THE HEART OF KANJI: Help one another


相 (Ai or so) means “each other.” The left side of this character represents a tree and the right side represents an eye. Together, your eye looks at a tree with deep care. This can also represent the deep care we have for others.

与 (Yo) means “give.” This word is a form of giving something with your hand.

Aiyo kakeyo. calligraphy by
Rev. Masato Kawahatsu

The meaning of “aiyo kakeyo” in the Konko faith is explained through mutual reliance or working together. Our faith tradition started in Okayama, Japan, and because of that, “aiyo kakeyo” is a common expression in Okayama Prefecture. Mutual reliance can be explained as two people carrying a heavy item together. Back in the day, people in Japan would get a long pole and tie a heavy item in the middle of the pole. One person would be on one side of the pole and another person would be on the other end of the pole. Together, they would lift the pole and put it on their shoulders so the weight would be evenly distributed. If you’ve ever witnessed a giant mikoshi festival shrine being carried by many people, you can visualize aiyo kakeyo.

It is powerful to see how something so heavy can be lifted with the help of so many. Everyone’s spirit and attitude takes on good energy. Likewise, when we help each other, our attitude is very important. Instead of expecting something from others, one can instead think, “I want to help or give to others unconditionally.”

In terms of our relationships with others; many feel that it should be even, half and half or 50 percent and 50 percent. However, this is rarely the case when we have our relationships. Problems sometimes start when one gives too much and the other person doesn’t give enough. I try to always put more than 50 percent and not expect much in return. Likewise, if we take 100 percent responsibility in everything, we cannot blame anyone. My life and relationships with others changed for the better when I started to put my 100 percent efforts into my relationships. I used to compare myself to others or had many expectations from others. By changing my attitude, I was able to have a happier life.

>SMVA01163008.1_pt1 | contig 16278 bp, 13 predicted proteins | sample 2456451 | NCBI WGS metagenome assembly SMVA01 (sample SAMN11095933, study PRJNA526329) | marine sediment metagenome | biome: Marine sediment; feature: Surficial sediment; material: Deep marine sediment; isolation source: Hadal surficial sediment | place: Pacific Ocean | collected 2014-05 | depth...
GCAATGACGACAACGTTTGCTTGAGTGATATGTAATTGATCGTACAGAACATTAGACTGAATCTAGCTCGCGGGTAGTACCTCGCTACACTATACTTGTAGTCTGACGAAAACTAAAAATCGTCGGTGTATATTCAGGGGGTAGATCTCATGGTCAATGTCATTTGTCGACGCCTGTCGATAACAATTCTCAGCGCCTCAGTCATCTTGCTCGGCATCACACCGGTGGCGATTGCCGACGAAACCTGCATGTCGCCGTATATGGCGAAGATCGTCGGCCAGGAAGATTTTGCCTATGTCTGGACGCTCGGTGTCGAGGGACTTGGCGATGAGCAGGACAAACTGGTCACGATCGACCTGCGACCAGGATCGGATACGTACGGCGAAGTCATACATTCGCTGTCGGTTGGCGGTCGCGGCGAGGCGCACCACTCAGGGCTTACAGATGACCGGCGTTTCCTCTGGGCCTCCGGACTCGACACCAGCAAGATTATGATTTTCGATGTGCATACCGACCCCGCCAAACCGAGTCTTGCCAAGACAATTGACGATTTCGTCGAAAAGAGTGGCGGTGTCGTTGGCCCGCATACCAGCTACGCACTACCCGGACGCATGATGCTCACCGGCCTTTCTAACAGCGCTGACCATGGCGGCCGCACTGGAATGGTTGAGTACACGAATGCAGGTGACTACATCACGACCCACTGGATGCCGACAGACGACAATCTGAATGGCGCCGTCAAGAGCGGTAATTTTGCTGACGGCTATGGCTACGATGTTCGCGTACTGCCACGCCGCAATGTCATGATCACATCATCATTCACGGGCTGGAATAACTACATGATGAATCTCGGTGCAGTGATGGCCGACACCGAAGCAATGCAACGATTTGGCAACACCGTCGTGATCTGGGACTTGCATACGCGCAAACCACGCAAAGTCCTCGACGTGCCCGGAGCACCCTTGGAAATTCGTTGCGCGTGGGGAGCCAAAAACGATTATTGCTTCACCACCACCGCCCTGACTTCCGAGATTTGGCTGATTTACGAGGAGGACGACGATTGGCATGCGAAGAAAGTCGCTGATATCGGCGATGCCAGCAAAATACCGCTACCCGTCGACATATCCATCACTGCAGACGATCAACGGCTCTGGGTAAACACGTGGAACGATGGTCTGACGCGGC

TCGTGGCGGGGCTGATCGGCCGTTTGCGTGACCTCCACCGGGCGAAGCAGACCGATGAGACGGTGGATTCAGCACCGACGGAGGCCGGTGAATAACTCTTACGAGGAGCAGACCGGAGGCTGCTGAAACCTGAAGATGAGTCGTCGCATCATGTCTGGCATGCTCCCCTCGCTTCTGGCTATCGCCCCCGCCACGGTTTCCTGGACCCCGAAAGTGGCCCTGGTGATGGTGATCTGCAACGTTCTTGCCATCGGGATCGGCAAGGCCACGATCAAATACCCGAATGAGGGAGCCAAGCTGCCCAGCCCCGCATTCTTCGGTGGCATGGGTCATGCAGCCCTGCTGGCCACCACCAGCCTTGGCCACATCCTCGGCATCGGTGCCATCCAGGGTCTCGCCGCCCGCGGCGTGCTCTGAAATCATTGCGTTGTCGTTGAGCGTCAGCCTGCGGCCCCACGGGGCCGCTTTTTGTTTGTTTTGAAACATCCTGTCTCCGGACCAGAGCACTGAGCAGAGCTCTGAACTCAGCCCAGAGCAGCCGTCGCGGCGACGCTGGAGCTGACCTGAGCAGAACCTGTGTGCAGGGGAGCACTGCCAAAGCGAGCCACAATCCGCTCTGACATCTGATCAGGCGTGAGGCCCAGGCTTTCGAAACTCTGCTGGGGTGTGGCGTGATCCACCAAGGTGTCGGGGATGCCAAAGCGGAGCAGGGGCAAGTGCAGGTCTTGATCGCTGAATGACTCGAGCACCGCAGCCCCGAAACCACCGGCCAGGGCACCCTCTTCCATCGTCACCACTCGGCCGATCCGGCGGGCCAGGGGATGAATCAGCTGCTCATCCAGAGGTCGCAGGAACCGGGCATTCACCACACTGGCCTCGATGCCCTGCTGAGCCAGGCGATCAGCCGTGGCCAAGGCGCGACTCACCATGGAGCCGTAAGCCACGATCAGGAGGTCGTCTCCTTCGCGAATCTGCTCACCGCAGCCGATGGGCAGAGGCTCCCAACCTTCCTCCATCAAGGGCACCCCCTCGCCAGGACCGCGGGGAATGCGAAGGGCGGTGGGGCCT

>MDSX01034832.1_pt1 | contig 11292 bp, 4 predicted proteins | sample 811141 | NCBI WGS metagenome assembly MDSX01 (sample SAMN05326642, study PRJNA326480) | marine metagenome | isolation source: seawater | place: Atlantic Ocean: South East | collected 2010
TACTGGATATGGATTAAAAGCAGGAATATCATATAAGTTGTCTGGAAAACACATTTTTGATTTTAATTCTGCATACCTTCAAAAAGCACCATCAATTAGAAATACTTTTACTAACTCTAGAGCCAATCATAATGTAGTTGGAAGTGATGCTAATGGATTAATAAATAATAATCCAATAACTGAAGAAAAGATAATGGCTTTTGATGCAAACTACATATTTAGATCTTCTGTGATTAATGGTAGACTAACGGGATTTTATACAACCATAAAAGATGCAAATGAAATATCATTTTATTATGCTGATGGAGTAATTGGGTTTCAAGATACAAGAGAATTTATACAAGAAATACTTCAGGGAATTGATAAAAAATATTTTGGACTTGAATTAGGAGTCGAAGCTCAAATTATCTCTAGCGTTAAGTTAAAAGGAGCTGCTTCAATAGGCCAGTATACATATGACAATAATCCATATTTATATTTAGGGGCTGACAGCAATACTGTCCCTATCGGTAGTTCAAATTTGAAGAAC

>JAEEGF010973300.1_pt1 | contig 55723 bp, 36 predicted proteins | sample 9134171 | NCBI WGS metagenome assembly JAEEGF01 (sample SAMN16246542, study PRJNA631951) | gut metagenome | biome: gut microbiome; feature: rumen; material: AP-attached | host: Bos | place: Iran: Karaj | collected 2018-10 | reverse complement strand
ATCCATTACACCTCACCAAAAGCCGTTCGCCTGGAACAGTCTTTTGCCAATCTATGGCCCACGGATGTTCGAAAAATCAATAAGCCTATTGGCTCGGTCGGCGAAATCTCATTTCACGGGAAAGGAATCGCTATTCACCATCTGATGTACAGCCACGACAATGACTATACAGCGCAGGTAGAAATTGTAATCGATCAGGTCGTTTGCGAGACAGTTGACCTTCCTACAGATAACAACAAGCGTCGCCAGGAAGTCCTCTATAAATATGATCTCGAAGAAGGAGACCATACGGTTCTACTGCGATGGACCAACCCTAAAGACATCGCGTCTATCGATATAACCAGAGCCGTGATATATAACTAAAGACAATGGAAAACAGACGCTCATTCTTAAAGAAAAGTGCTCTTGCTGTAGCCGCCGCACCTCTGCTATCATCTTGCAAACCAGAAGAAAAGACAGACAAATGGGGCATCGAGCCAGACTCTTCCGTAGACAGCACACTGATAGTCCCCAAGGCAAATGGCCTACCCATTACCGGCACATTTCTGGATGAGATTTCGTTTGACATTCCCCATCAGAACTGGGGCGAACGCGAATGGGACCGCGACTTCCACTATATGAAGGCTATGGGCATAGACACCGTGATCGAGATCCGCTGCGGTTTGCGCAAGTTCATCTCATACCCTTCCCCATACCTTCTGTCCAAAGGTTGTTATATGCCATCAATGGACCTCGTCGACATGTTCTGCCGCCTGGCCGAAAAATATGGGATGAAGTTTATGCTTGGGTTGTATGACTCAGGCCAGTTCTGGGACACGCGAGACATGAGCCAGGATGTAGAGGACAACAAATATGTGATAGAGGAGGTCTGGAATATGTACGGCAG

When my wife, Alice, was eight years old, her father passed away. Her mother had to raise her five children by herself. There were times when food was sparse at dinnertime. Alice suggested they say a prayer. While they were praying, someone brought them some food.

Now, we are facing very tough times because of the virus. My wife recently said, “This time, let us help others by giving something.” So we started to cook and deliver food to people who live near us and also help others with their shopping.

I feel that aiyo kakeyo can be used in so many ways. During the pandemic, I feel that helping each other is the truth of the universe. Our human race has been able to survive for over a few hundred thousand years on Earth because of the spirit of aiyo kakeyo. Let us follow this truth of the universe.

Rev. Masato Kawahatsu is a minister at the Konko Church of San Francisco and Konko Center of South San Francisco, who teaches shodo (Japanese calligraphy). He can be reached at or (415) 517-5563. The views expressed in the preceding column are not necessarily those of the Nichi Bei Weekly.

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